updated 10:35 PM EST, Tue December 23, 2014
Paul Callan says Sony is right to call for blocking the tweeting of private emails stolen by hackers
updated 7:57 AM EST, Tue December 23, 2014
As Christmas arrives, eyes turn naturally toward Bethlehem. But have we got our history of Christmas right? Jay Parini explores.
updated 11:29 PM EST, Mon December 22, 2014
The late Joe Cocker somehow found himself among the rock 'n' roll aristocracy who showed up in Woodstock to help administer a collective blessing upon a generation.
updated 4:15 PM EST, Tue December 23, 2014
History may not judge Obama kindly on Syria or even Iraq. But for a lame duck president, he seems to have quacking left to do, says Aaron Miller.
updated 1:11 PM EST, Tue December 23, 2014
Terrorism and WMD -- it's easy to understand why these consistently make the headlines. But small arms can be devastating too, says Rachel Stohl.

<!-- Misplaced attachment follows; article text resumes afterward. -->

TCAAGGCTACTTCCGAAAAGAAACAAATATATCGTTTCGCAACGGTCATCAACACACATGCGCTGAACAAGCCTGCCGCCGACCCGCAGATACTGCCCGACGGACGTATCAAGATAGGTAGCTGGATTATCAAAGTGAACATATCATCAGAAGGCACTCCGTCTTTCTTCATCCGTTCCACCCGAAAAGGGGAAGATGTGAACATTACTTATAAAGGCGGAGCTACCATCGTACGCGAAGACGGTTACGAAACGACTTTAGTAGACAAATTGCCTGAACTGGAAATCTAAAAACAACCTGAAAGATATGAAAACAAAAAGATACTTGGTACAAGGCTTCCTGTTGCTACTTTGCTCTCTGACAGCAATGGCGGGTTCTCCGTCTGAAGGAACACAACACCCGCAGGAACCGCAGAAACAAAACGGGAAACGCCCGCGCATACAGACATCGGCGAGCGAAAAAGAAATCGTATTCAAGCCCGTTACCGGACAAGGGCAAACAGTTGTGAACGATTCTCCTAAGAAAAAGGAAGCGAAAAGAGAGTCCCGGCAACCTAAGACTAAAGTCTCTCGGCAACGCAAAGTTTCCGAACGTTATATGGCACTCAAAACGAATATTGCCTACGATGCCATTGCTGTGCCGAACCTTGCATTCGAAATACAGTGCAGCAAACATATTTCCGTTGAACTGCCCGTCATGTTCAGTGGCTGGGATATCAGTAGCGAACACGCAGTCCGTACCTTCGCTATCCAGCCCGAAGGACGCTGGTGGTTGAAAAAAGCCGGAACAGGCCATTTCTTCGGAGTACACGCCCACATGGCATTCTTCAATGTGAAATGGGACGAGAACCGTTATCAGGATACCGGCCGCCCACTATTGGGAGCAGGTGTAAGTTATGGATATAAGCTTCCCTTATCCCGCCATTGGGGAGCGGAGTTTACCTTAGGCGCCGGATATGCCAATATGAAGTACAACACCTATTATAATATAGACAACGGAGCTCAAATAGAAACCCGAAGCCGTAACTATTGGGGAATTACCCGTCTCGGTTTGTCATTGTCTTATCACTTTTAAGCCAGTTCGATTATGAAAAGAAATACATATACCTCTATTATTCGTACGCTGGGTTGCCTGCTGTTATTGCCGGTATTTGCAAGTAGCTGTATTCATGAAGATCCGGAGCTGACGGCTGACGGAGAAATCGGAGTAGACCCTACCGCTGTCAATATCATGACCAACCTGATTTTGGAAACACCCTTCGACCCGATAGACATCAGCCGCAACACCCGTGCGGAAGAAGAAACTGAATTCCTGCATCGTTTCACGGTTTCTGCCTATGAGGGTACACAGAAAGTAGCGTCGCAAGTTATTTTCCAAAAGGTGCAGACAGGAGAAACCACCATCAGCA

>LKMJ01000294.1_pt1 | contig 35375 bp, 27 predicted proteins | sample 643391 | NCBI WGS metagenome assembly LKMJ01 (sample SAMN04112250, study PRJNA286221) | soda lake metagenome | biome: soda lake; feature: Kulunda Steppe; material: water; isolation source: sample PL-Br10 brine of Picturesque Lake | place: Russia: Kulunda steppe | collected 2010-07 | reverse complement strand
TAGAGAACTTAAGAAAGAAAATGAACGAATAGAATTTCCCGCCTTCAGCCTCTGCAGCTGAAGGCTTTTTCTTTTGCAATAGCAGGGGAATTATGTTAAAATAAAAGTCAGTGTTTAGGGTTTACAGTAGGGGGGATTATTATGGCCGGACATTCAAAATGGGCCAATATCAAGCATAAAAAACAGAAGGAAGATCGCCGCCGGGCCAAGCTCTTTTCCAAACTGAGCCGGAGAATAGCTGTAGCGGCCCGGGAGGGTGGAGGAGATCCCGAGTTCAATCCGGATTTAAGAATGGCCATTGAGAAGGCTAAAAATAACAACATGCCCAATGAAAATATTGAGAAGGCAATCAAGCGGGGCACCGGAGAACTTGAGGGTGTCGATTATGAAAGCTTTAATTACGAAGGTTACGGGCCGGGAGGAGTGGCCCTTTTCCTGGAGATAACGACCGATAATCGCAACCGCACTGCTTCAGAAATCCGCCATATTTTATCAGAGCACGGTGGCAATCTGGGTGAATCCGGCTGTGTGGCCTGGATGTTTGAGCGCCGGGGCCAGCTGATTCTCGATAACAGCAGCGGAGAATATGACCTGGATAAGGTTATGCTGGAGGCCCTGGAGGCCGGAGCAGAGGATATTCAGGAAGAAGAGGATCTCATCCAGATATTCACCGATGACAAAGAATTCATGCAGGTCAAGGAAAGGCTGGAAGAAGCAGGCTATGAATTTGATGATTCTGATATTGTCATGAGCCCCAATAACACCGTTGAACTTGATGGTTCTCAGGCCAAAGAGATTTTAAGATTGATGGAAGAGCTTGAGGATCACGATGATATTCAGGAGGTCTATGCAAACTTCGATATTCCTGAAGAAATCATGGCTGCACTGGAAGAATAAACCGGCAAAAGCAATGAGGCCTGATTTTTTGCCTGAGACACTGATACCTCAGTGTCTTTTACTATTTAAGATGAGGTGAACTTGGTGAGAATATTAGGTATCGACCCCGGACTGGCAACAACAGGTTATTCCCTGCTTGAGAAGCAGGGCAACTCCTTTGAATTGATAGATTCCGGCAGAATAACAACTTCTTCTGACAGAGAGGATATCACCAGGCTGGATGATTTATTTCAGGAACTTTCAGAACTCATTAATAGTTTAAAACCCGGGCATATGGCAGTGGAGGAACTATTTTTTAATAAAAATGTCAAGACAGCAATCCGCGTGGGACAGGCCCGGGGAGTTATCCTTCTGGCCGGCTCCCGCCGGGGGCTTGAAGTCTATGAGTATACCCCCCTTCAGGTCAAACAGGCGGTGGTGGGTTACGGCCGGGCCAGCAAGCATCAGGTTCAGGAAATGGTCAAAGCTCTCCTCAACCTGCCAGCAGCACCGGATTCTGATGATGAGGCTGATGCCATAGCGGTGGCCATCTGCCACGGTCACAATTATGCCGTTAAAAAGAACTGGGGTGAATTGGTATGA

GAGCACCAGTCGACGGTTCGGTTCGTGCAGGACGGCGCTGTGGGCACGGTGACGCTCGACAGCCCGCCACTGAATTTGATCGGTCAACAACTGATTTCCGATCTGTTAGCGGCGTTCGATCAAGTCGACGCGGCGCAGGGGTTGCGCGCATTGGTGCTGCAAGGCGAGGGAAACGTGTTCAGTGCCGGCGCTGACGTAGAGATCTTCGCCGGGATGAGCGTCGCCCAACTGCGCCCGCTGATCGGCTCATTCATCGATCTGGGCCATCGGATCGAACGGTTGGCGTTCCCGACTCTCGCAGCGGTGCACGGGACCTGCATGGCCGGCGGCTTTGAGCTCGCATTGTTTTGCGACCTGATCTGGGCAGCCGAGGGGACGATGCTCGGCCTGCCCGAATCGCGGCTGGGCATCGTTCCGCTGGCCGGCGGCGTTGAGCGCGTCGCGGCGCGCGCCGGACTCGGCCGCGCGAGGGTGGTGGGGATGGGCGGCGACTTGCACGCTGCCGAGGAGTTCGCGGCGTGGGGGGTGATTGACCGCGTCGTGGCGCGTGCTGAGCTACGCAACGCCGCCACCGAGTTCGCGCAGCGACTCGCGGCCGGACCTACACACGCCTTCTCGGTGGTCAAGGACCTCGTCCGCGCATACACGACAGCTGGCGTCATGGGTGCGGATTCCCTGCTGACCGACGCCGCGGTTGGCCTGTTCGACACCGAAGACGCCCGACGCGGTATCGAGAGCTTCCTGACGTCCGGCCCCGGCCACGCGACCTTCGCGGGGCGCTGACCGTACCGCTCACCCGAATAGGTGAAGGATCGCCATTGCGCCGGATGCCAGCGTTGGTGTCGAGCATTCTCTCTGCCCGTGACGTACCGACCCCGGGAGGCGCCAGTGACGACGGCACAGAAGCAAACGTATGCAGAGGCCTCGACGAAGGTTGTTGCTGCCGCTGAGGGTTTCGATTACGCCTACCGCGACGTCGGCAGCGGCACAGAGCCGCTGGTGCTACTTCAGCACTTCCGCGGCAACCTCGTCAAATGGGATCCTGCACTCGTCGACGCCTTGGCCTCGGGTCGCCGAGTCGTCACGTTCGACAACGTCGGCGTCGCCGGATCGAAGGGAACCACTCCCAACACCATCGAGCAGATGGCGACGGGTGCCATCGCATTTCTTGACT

updated 1:08 PM EST, Mon December 22, 2014
Ever since "Bridge-gate" threatened to derail Chris Christie's chances for 2016, Jeb Bush has been hinting he might run. Julian Zelizer looks at why he could win.
updated 1:53 PM EST, Sat December 20, 2014
New York's decision to ban hydraulic fracturing was more about politics than good environmental policy, argues Jeremy Carl.
updated 3:19 PM EST, Sat December 20, 2014
On perhaps this year's most compelling drama, the credits have yet to roll. But we still need to learn some cyber lessons to protect America, suggest John McCain.
updated 5:39 PM EST, Mon December 22, 2014
Conservatives know easing the trade embargo with Cuba is good for America. They should just admit it, says Fareed Zakaria.
updated 8:12 PM EST, Fri December 19, 2014
We're a world away from Pakistan in geography, but not in sentiment, writes Donna Brazile.
updated 12:09 PM EST, Fri December 19, 2014
How about a world where we have murderers but no murders? The police still chase down criminals who commit murder, we have trials and justice is handed out...but no one dies.
updated 6:45 PM EST, Thu December 18, 2014
The U.S. must respond to North Korea's alleged hacking of Sony, says Christian Whiton. Failing to do so will only embolden it.
updated 4:34 PM EST, Fri December 19, 2014
President Obama has been flexing his executive muscles lately despite Democrat's losses, writes Gloria Borger
ADVERTISEMENT
ADVERTISEMENT
ADVERTISEMENT
ADVERTISEMENT